LinkedIn Password Leak (2)

After the leak of 6 millions of non salted passwords of LinkedIn, a new episode in the story.  Katie SZPYRKA, residing in Illinois, premium member of LinkedIn, sues LinkedIn for

… failing to properly safeguard its users’ digitally stored personally identifiable information (“PII”), including e-mail addresses, passwords, and login credential;

She claims that LinkedIn fails to properly encrypt its users’ PII

… LinkedIn failed to adequately protect user data because it stored passwords in unsalted SHA1 hashed format.  The problem with this practice is two-fold.  First, SHA1 is an outdated hashing function, first published by the National Security Agency in 1995.  Secondly, storing users’ passwords in hashed format without first “salting” the passwords runs afoul of conventional data protection methods, and poses significant risks to the integrity users’ sensitive data.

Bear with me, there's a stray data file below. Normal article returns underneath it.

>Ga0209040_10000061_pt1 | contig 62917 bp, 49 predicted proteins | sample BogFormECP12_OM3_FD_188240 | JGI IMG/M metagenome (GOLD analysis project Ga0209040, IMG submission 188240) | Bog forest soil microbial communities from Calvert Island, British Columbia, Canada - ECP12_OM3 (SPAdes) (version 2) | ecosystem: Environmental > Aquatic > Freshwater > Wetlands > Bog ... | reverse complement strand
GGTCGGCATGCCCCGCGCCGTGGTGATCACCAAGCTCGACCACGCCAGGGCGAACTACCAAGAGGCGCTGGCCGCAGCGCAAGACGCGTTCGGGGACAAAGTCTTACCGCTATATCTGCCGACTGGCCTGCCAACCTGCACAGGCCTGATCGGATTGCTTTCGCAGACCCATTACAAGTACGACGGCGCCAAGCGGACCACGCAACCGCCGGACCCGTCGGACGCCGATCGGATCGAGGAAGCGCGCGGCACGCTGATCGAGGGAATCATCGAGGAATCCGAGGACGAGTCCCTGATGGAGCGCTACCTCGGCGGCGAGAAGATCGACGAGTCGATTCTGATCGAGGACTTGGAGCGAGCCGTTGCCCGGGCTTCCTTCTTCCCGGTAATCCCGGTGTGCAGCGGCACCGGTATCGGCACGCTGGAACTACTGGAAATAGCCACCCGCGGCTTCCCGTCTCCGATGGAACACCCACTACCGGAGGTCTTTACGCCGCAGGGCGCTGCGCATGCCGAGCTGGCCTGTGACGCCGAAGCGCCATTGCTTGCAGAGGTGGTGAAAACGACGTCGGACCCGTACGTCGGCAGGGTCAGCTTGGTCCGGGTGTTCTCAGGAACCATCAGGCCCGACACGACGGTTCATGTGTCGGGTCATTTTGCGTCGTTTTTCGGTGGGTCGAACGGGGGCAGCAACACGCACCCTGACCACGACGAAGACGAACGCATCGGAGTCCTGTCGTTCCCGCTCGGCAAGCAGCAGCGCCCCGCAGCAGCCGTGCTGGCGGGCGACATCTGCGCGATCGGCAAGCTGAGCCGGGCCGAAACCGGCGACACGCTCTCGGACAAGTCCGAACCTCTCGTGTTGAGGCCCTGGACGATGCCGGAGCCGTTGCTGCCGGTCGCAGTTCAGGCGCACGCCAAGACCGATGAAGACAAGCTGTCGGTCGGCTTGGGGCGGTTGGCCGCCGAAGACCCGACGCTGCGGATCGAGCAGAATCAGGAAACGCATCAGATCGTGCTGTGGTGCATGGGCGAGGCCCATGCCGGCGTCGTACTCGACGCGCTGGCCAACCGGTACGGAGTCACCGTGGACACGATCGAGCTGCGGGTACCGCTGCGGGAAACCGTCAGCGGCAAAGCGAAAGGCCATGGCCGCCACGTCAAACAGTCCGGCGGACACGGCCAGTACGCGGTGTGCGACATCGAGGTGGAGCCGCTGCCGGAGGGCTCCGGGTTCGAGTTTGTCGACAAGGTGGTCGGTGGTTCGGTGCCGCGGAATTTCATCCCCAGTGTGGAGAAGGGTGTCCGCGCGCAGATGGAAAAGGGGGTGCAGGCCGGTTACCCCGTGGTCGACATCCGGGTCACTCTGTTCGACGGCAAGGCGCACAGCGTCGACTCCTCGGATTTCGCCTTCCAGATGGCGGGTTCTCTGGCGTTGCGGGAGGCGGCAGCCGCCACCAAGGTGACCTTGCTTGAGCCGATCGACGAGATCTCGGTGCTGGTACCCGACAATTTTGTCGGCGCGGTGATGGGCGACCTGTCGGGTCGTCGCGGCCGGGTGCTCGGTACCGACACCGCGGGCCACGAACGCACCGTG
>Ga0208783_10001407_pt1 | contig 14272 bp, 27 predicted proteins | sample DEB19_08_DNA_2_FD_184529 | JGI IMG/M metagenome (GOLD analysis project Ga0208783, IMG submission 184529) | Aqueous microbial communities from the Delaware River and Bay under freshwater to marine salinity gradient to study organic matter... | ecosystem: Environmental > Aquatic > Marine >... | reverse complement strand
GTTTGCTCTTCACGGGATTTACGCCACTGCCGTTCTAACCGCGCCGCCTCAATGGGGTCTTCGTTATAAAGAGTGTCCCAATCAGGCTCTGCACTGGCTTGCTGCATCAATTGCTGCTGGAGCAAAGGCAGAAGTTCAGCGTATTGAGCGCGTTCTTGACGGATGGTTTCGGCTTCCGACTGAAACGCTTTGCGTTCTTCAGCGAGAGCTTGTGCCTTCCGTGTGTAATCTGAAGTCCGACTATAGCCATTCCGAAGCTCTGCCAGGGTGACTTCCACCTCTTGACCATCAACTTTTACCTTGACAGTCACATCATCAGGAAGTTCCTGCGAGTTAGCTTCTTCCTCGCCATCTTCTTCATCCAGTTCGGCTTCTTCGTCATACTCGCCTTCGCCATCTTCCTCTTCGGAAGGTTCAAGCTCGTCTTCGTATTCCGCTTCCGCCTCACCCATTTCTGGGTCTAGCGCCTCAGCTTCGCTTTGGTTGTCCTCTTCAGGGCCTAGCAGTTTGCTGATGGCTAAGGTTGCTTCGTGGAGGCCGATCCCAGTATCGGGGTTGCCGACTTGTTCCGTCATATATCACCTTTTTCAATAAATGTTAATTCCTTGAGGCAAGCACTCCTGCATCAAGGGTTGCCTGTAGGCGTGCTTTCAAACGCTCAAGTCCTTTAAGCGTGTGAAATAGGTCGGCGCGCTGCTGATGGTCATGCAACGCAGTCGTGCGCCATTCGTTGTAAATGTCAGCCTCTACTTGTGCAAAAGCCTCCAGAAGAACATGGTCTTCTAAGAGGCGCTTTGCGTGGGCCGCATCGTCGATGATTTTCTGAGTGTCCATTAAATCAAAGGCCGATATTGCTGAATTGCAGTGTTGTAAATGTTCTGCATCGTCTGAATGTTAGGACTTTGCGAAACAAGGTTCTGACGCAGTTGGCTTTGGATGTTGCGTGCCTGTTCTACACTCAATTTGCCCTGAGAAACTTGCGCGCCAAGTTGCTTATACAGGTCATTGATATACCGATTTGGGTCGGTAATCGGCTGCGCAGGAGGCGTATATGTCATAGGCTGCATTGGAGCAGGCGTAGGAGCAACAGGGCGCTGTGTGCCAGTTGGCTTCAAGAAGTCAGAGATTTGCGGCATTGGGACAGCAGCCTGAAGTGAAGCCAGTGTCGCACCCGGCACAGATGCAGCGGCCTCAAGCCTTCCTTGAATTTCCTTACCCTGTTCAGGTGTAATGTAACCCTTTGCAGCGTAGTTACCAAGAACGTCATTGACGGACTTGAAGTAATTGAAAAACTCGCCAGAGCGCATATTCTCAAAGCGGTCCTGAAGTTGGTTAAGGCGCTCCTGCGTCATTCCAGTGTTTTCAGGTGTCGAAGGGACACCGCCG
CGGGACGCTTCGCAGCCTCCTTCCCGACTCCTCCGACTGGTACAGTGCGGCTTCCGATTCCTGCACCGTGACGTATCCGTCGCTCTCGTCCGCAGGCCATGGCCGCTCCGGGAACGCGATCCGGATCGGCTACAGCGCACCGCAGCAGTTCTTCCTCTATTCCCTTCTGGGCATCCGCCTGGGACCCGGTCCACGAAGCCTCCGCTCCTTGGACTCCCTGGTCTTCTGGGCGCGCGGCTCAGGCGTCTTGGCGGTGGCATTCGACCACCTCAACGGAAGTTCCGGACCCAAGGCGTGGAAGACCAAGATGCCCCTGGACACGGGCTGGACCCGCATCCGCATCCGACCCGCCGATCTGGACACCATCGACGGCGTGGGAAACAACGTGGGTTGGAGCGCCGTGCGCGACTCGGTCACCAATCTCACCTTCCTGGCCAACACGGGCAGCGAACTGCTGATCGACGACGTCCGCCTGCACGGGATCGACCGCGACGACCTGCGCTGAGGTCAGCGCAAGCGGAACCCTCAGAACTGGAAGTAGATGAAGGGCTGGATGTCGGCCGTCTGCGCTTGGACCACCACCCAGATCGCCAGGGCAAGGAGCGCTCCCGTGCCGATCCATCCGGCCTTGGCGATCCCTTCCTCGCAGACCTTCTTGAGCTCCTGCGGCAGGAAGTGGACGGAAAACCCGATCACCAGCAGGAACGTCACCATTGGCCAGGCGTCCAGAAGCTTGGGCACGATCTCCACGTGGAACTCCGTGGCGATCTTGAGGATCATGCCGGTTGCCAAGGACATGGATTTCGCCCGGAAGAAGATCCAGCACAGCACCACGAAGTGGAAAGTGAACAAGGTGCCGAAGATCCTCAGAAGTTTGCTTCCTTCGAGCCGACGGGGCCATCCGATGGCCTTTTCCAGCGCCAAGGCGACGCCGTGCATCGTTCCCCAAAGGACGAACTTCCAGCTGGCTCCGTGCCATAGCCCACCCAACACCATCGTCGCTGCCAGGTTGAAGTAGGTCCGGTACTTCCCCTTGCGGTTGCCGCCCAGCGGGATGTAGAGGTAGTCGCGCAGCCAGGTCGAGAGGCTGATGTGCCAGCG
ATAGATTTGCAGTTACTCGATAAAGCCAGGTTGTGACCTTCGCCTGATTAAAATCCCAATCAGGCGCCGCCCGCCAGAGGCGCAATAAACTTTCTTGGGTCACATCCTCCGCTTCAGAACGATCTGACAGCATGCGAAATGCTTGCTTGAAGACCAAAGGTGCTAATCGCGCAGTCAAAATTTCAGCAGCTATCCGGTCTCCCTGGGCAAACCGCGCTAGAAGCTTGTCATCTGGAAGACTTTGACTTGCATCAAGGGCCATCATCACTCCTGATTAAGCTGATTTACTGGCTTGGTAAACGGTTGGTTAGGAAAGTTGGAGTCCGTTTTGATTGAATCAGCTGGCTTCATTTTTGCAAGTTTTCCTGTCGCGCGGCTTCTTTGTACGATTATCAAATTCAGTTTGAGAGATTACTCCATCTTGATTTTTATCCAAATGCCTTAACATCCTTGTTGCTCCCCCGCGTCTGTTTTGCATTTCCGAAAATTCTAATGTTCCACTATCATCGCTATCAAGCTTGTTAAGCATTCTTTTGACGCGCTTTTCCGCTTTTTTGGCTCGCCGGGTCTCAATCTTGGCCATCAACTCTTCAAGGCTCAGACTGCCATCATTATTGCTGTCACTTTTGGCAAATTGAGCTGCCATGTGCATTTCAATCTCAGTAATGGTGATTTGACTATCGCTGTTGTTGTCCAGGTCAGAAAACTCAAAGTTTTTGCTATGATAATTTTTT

The second statement is true.  I would be more cautious with the first one.  There are known attacks on SHA1.  it is why there is a new challenge to find a new replacement to SHA1.  Nevertheless, they are not easy and simple.  Using SHA1 was not the problem.  Using salted SHA1 for storing passwords is still a good practice for several years.

She also complains that the attack was using an SQL injection and that the site was not properly protected against this type of attacks, despite the existence of a NIST checklist to prevent them  :Weary:

An interesting statement

… free account users buy products  and services by paying LinkedIn in the form of contact information (first name, last name, and an email address)

That’s true.  I would even add by her/his network information that allows to better profile the user.

The outcome of this action will be interesting.   How many web sites would be under the same threat?  The main problem is to decide whether it is pure negligence or a vulnerability as there will always be in web sites (or nay products).  Zero vulnerability will never exist.  If each breach would end up in a class action, this would most probably the end of Internet.

The filing is available here.

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